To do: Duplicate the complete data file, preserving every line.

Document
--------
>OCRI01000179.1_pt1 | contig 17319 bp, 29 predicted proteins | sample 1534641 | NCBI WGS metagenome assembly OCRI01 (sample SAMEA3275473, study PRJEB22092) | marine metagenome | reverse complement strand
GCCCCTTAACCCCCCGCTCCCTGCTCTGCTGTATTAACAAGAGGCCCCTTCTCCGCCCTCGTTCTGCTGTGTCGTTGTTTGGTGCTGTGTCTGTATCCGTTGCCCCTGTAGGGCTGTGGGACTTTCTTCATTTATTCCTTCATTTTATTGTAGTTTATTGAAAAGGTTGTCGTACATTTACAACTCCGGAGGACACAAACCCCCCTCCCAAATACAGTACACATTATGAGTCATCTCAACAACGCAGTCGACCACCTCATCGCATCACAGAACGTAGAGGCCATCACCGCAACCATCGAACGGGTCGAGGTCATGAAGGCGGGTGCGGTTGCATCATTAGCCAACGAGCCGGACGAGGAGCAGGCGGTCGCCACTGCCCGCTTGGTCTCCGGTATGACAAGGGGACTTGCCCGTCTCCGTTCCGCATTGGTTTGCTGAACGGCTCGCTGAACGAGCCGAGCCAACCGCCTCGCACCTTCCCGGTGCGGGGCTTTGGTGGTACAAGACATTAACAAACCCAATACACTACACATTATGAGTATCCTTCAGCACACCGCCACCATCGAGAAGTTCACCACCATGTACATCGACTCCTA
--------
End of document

>OCRI01000179.1_pt1 | contig 17319 bp, 29 predicted proteins | sample 1534641 | NCBI WGS metagenome assembly OCRI01 (sample SAMEA3275473, study PRJEB22092) | marine metagenome | reverse complement strand
GCCCCTTAACCCCCCGCTCCCTGCTCTGCTGTATTAACAAGAGGCCCCTTCTCCGCCCTCGTTCTGCTGTGTCGTTGTTTGGTGCTGTGTCTGTATCCGTTGCCCCTGTAGGGCTGTGGGACTTTCTTCATTTATTCCTTCATTTTATTGTAGTTTATTGAAAAGGTTGTCGTACATTTACAACTCCGGAGGACACAAACCCCCCTCCCAAATACAGTACACATTATGAGTCATCTCAACAACGCAGTCGACCACCTCATCGCATCACAGAACGTAGAGGCCATCACCGCAACCATCGAACGGGTCGAGGTCATGAAGGCGGGTGCGGTTGCATCATTAGCCAACGAGCCGGACGAGGAGCAGGCGGTCGCCACTGCCCGCTTGGTCTCCGGTATGACAAGGGGACTTGCCCGTCTCCGTTCCGCATTGGTTTGCTGAACGGCTCGCTGAACGAGCCGAGCCAACCGCCTCGCACCTTCCCGGTGCGGGGCTTTGGTGGTACAAGACATTAACAAACCCAATACACTACACATTATGAGTATCCTTCAGCACACCGCCACCATCGAGAAGTTCACCACCATGTACATCGACTCCTA